The Real Reason Behind the #metoo Movement

As a woman, I would like to put in my two cents on how I feel about the #metoo movement.  My view is probably the opposite of the majority of women.  When I first started noticing the #metoo movement on Facebook, I was already annoyed. Almost every girl that I’m friends with on Facebook put their status as #metoo. So I looked in to what the hell this meant. It is supposed to mean that they have been assaulted by a man or men. Alright…well isn’t that supposed to be a private matter? Why are they exploiting their sexual past?

Me too

At the start of the #metoo movement, it had a clear purpose and the women probably weren’t lying.  Then, it started to become a trend that every girl wanted to say they were a part of but were clearly lying.

Not to be judgmental, but another thing I noticed about the girls that were posting #metoo as their statuses were not very attractive. I acknowledge that everyone’s view on what is and what is not attractive is different so take what I said with a grain of salt. But because of this, I was already starting to see what the #metoo movement was really about. Again, as a female, I know how we operate, and I can tell you this: it seemed to me like these women were trying to act like men were desperately trying to get in their pants and these women “didn’t want that to happen”. The women definitely wanted it to happen. And now that it happened, they feel regretful. They probably feel regretful because the man that they had sex with rejected them and didn’t end up having a long term relationship with them.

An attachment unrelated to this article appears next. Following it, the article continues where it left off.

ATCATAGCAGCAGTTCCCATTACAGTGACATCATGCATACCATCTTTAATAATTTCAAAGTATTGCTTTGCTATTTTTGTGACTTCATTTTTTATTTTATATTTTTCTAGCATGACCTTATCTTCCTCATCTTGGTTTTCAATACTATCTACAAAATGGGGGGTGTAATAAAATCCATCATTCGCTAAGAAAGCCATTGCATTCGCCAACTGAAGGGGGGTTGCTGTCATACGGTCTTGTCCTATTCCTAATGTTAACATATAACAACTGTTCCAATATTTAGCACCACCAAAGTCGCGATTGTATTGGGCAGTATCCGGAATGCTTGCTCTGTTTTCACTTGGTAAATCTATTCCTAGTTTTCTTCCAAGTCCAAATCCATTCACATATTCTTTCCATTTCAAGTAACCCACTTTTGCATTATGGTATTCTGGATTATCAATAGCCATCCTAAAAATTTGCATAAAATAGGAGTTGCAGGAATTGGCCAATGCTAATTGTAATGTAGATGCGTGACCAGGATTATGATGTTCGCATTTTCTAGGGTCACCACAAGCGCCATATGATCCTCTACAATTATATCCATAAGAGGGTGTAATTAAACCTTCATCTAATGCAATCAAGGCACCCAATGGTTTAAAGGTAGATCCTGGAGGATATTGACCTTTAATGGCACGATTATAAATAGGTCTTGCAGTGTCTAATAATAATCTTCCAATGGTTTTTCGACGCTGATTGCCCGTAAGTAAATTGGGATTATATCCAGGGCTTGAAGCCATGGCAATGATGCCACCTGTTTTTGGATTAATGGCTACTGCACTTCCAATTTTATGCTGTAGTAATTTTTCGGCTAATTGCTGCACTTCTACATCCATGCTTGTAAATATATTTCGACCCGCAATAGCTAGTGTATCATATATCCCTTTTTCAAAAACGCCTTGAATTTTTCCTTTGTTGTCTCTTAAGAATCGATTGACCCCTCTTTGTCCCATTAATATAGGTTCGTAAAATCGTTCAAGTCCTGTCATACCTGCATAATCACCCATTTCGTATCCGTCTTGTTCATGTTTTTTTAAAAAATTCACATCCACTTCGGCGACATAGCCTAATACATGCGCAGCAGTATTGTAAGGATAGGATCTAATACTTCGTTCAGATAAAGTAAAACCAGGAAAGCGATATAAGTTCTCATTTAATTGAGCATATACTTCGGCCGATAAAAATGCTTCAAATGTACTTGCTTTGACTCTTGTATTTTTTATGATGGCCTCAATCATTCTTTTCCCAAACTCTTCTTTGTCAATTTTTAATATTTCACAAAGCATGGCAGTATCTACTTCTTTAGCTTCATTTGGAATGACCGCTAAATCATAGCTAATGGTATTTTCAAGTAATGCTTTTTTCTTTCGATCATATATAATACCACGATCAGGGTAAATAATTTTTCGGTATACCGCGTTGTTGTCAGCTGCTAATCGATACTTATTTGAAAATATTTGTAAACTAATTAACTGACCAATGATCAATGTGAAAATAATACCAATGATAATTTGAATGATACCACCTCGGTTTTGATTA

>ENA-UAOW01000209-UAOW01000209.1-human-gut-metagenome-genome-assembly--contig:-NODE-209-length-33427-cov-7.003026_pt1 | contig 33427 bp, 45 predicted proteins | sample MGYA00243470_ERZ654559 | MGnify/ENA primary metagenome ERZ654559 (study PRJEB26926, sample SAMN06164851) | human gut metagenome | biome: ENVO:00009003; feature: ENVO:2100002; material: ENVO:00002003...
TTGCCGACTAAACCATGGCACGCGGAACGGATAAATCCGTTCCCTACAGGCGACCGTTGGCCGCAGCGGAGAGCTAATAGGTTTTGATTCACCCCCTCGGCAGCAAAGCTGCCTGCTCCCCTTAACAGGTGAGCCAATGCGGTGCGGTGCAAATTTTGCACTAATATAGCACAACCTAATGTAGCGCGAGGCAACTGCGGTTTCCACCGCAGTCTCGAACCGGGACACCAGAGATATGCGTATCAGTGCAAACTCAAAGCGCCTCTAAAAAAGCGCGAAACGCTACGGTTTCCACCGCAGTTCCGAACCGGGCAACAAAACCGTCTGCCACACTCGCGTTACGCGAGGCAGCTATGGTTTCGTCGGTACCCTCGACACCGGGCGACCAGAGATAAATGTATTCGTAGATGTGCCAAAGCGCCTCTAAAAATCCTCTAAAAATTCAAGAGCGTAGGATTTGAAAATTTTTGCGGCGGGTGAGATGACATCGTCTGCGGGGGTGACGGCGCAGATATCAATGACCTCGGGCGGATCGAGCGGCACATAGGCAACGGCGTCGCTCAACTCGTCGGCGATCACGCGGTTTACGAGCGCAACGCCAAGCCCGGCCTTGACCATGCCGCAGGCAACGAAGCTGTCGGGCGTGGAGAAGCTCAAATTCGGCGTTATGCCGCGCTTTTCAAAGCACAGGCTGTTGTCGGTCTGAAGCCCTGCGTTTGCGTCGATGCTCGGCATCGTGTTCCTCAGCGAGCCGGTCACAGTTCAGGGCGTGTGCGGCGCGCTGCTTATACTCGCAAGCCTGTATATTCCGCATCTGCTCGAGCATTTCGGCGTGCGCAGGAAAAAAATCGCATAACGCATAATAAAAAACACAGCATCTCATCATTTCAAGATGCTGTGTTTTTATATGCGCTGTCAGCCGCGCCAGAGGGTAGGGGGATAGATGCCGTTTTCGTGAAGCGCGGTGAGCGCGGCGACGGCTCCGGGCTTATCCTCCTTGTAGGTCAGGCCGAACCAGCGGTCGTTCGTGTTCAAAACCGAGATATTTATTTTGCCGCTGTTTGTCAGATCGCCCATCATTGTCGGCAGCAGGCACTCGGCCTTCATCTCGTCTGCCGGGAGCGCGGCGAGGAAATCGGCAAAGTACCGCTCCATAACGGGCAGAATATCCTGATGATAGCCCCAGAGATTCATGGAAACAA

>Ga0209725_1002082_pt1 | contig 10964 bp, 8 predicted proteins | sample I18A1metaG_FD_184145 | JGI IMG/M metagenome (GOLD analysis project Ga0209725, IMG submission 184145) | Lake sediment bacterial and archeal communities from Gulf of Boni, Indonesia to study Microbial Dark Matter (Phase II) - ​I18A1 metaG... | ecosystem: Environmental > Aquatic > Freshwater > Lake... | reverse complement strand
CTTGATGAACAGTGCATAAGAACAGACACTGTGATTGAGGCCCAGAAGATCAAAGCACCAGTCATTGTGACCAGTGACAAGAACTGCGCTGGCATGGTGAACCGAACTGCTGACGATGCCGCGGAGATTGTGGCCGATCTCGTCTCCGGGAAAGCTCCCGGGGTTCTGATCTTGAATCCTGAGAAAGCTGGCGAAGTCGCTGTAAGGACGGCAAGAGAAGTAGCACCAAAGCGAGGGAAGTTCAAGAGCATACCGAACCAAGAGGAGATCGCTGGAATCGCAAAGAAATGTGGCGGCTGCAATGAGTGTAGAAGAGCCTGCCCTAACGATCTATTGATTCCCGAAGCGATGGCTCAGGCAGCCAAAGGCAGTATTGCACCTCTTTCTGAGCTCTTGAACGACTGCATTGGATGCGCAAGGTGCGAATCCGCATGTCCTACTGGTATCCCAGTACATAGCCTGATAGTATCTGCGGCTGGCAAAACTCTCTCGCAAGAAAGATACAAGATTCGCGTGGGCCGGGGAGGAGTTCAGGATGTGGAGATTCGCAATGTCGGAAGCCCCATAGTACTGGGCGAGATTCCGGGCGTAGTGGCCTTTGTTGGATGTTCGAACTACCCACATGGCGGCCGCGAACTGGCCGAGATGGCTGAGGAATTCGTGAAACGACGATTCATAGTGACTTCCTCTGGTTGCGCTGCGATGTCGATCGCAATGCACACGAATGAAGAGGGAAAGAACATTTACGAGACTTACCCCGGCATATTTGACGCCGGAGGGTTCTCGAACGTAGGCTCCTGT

That was my initial notion. It annoyed me and I complained about how much it annoyed me to my boyfriend and my mom, but I was just like “Whatever. Just like any other fad, this will gradually stop.” In all actuality, it got worse. It got worse to the point that it seemed like a lot of men were getting in trouble for something they didn’t do.

There were a lot of famous men being accused. So I started to become even more angry about the movement. But again, whatever…what can I do about it? The straw that broke the camel’s back for me was when James Franco got accused of assault. FIVE women came out at once and claimed that James Franco sexually assaulted them. ALL AT ONCE. Okay…seriously? If this was really the case, then why didn’t they report this RIGHT after it happened?  Now he can’t even get a well-deserved Oscar because of them.  Not that I know the insider info on this, but come on…why all at once girls?  Sexual assault is supposed to be reported soon after…not 3 years later.

James Franco me too

A lot of female celebrities started doing this to other famous men before James. Now it is just continuing. In my opinion, this needs to stop. If a woman gets sexually assaulted, it should be required for her to report it RIGHT AFTER it happened and not decide years later just to ruin a man’s career and/or life. Also, WHERE’S THE EVIDENCE?